…Flesh-toned facings in a few strategic places will dramatically improve the overall look of your summer-weight garments. With the few simple techniques shown here, you’ll be able to conceal your garment’s inner construction details and get that breezy summertime look in no time.”
Looking for a quick project that looks great and is easy to sew? Look no further than the current issue of Threads (#143, July 2009) for my article on a bias top made from fabric squares called “Get Biased”.
“Stitch a bias top that’s as easy to sew as it is comfortable to wear. The trick to sewing a successful bias garment is to engineer the design with sewing on the straight or cross-grain of the fabric, and this top does just that by piecing together two squares of fabric. It’s all about simple pattern, fast cutting, and quick sewing. Once you’ve master the steps, you can change the details to make it your own.”
For the how-to, check out Threads #143.
In the current issue (#142, May 2009) of Threads, you can find my article reviewing pattern-making software called “Find Your Fit: The latest pattern-drafting software gets you there fast.” I had such an incredible time reviewing each of the programs featured, including Bernina’s MyLabel, Patternmaker’s Professional Studio 7, and WildGinger’s Patternmaker Boutique Version 4.
“One of the greatest advantages of knowing how to sew is that you can create your own custom-made clothing; however, finding a pattern that fits well and flatters can sometimes prove to be a challenge. Patterns come in standard sizes that don’t always match your body’s dimensions, but the perfect fit might not be as far away as you think. Pattern-drafting software allows you to input your own measurements and draft your own custom-fit patterns…”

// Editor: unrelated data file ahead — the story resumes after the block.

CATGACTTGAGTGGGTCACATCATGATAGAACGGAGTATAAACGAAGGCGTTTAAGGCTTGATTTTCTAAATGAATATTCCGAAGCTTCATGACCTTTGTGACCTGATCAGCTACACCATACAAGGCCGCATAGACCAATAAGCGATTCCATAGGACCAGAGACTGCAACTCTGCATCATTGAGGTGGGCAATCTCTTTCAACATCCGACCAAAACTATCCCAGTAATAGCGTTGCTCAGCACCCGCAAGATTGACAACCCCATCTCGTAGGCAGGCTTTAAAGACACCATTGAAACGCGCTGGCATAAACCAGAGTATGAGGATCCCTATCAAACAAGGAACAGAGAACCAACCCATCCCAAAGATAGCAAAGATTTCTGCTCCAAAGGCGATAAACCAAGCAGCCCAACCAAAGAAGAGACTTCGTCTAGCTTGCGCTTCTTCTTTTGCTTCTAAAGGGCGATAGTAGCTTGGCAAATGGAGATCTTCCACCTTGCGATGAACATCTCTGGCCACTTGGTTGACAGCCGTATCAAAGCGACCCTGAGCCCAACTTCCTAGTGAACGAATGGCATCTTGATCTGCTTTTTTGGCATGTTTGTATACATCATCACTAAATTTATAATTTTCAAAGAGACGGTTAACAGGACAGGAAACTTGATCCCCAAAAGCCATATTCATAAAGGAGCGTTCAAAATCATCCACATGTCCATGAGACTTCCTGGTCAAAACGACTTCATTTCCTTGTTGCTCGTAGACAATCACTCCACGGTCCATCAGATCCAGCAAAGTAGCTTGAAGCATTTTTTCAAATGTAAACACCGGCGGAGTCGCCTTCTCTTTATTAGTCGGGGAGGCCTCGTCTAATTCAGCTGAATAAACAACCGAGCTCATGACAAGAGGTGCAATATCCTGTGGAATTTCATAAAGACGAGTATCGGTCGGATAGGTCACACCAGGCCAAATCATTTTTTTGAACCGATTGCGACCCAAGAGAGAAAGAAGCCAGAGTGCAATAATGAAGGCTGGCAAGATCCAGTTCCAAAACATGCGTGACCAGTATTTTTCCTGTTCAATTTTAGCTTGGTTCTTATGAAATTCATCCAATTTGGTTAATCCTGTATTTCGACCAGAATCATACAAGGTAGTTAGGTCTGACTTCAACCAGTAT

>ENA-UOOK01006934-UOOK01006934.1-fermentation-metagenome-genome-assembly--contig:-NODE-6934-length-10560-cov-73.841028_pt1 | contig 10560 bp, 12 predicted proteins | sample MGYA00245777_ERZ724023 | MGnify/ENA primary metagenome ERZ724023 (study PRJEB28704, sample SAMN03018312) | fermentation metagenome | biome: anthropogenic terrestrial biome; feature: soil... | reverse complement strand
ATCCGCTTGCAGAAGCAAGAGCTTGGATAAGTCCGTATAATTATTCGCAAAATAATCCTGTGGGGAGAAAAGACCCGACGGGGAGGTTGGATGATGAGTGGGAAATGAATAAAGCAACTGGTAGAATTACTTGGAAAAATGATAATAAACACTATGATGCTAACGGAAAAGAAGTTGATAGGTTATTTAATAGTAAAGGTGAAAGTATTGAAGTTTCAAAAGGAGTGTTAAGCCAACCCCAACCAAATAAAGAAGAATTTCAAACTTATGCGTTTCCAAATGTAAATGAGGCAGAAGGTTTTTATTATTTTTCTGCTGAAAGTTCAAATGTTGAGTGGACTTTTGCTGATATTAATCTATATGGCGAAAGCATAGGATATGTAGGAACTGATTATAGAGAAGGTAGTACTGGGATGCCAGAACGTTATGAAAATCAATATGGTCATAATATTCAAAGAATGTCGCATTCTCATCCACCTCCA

There’s more to dorm decor than posters and twin extra-longs. Add some style, organization, and comfort to your room with bold rugs and lampshades, oversize floor pillows, embellished message boards and mirrors, custom bedding, curtains and more. The sewing projects in this book take a few hours to finish, some no-sew options even less, so you can easily transform your whole room into a plush home away from home. Inspiring photos fully decorated rooms, straightforward step-by-step directions, pattern pieces, how-to illustrations, and small-space floor plans make an eye-catching facelift simple to pull off. It’s a perfectly productive way to procrastinate.
The decorating and craft techniques you learn in Dorm Decor will take you well beyond school–use your skills to make all new accessories for your first (and second and third) apartment. Until then, living in the dorms never looked so good!
Hang-over Helper Eyeshade Yes, we know how that freshman year can be. You’re free to do exactly what you want, and sometimes that means a little excess in the cocktail department. Whether you’re suffering from a late night of studying or socializing (or just want to get some Z’s before your roommate hits the lights), this eyeshade is just the thing to block out the world. For a complete video tutorial on how to create this project, check out this post on the blog.
Oh Dear, Deer Head For the animal lover, activist, or simply anyone with a sense of humor, this faux buck with make any dorm-room dweller proud. Hang a scarf or hat on his antlers, keeping floors free and clear, or use him as witty wall art. For the complete how-to (including templates!) check out this post on the Chronicle Books blog.
Where You Hang Out (Chapter4) Get your pad party-ready. The projects in this chapter are all about comfort for lounging around in your room. A cheery bean bag and cozy fleece throw, wild felt rug, dreamy lighting–it’s all you need to set the scene. You could even host a Girl’s Night In and make a few of the projects together. Then prepare yourself for serious hallway envy.
Cut-It-Out Felt Rug Non-fraying felt makes this project a cinch, and the zebra motif will have your hallmates demanding where you found it. It’s so simple you can adjust the technique to make a rug in just about any size or style, including a welcome mat (or good-bye mat behind the door). Check out this post on the Etsy blog for a review of Dorm Decor and the complete how-to on creating this zebra rug.